ceers


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I tried some stuff with the equations and the results are working out pretty interesting. My computation went as follows. First, I assume that air density and area do not change on a low altitude BASE jump, which is fairly reasonable. Then, I define my Cd' = A*r*Cd / 2 to be my new coefficient of drag, so that I don't have to worry about things that we depend linearly on that I assumed to be constant, to give a very simple equation for drag:

D = Cd' * v^2

Note that I will use V for terminal velocity and v for arbitrary velocity. At terminal we have

W = D => mg = Cd' * V^2 => Cd' = mg / V^2

Now, from Newton's Second Law:

ma = mg - Cd' * v^2 = mg - (mg / V^2) * v^2, so

dv/dt = g - (g v^2) / V^2 = g (1- v^2/V^2)

Integrating both sides with respect to t gives:

v = g (t - v^3/ (3*V^2))

Finally, solving for t gives:

t = v/g + v^3 / (3*V^2)

This equation gives me 23 seconds to reach 53.33 m/s with terminal velocity 53.33 m/s. This is not particularly surprising, since actually reaching the complete terminal velocity should take a long time. For v = 40 m/s with V = 53.33 m/s I get 11.6 seconds. Consider the protrack graph in this thread: http://www.dropzone.com/cgi-bin/forum/gforum.cgi?post=390101;search_string=protrack%20graph;#390101.
The equation I derived predicts this graph with more than reasonable accuracy. Yes, I know that the poster is asking about inaccuracies in the graph:P

Edited to add: 53.33 m/s = 120 mph. If you want to plug numbers into the above equation, you HAVE to do it in m/s because of the units of g. Here is a units converter.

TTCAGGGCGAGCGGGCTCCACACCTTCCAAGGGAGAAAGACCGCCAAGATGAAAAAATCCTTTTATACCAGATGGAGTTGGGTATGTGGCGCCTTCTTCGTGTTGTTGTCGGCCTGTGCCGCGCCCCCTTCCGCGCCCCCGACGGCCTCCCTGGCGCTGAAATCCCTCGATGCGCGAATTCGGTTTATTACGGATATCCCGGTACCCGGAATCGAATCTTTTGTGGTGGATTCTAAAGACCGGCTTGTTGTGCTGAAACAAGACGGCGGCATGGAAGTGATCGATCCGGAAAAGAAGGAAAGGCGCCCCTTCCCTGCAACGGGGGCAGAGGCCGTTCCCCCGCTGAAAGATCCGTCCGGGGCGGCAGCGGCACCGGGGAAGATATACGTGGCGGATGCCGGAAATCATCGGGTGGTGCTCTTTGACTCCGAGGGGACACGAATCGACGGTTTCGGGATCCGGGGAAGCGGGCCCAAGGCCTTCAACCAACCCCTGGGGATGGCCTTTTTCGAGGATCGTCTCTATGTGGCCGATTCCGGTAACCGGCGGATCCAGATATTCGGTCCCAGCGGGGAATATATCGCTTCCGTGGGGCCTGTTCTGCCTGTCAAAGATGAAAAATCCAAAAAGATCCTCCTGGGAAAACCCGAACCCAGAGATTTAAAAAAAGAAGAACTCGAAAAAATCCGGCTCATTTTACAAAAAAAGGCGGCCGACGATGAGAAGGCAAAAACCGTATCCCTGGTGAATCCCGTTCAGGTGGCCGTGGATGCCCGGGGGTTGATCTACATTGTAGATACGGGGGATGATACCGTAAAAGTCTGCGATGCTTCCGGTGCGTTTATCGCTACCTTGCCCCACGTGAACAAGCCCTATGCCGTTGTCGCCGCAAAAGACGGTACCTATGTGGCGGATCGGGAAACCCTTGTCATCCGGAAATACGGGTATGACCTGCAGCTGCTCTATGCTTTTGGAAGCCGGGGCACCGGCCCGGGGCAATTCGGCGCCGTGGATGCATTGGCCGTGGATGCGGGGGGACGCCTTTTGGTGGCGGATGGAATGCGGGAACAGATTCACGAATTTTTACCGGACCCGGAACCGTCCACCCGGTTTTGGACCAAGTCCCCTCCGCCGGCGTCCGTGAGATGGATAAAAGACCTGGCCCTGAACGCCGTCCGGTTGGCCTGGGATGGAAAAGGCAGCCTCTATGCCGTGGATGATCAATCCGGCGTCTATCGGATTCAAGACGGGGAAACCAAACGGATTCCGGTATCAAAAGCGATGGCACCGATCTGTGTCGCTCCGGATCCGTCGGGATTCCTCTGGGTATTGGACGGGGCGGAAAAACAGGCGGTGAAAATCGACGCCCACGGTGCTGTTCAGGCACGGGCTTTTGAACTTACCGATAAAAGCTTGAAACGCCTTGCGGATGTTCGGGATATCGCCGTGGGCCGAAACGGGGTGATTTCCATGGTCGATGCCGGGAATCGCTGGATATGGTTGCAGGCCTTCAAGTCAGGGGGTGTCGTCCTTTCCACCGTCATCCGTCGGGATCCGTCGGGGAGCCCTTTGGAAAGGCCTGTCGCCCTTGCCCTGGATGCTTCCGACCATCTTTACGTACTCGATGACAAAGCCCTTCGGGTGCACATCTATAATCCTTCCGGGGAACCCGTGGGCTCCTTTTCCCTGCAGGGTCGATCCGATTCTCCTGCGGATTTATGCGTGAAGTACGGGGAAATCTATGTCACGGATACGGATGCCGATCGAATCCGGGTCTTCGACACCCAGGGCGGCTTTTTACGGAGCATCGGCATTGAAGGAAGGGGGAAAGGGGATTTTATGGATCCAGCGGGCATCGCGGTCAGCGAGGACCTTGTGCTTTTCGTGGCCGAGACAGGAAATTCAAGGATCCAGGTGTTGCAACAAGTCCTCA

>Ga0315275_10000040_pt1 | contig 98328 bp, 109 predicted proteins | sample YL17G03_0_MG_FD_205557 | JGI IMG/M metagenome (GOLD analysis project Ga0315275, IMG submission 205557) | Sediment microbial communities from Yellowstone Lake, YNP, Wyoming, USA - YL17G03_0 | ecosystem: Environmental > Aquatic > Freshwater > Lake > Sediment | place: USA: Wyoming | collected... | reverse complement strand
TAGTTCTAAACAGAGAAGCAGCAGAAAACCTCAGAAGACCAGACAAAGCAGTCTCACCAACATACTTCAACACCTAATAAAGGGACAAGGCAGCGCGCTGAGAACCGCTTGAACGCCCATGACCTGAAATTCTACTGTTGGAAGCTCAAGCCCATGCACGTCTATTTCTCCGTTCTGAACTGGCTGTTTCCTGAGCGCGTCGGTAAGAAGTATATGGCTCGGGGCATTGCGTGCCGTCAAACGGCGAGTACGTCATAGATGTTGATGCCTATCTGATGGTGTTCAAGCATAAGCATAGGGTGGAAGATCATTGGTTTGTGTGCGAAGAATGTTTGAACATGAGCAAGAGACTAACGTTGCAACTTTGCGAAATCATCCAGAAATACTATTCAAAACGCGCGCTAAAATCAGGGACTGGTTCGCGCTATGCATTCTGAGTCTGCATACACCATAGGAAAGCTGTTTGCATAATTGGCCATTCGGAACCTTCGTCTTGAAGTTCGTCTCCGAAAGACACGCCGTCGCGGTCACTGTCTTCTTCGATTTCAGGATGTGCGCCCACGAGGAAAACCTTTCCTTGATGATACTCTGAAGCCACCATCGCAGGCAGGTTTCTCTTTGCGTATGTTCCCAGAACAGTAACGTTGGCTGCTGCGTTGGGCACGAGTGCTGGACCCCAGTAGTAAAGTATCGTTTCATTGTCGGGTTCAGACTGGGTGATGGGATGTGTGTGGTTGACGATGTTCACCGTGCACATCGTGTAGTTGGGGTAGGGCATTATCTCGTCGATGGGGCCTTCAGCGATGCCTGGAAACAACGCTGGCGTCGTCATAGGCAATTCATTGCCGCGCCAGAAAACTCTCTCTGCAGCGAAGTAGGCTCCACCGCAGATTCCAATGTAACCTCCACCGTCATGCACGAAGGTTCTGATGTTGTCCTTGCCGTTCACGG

Your solving of the differential equation is quite wrong which should be obvious if you consider the behaviour after reaching terminal velocity.

The correct solution to the equation is a hyperbolic tangent function. Fitting the constants to the assumtion that initial acceleration is 32 feet per second squared and terminal velocity is 176 feet per second we get v=176*tanh(t/5.5). By this formula you should never reach terminal velocity (and cosequently never exceed it), 90% should be reached after about 8 seconds, 95% after about 10 seconds, 97.5% after about 12 seconds.

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This problem is easy to fix......stop talking to whuffo's about skydiving.



Great, 43 jumps and you're already too good to talk to whuffos... Just because you skydive doesn't make you a better person than someone who doesn't. Please don't fall into the trap of thinking that you are... :S
Wind Tunnel and Skydiving Coach http://www.ariperelman.com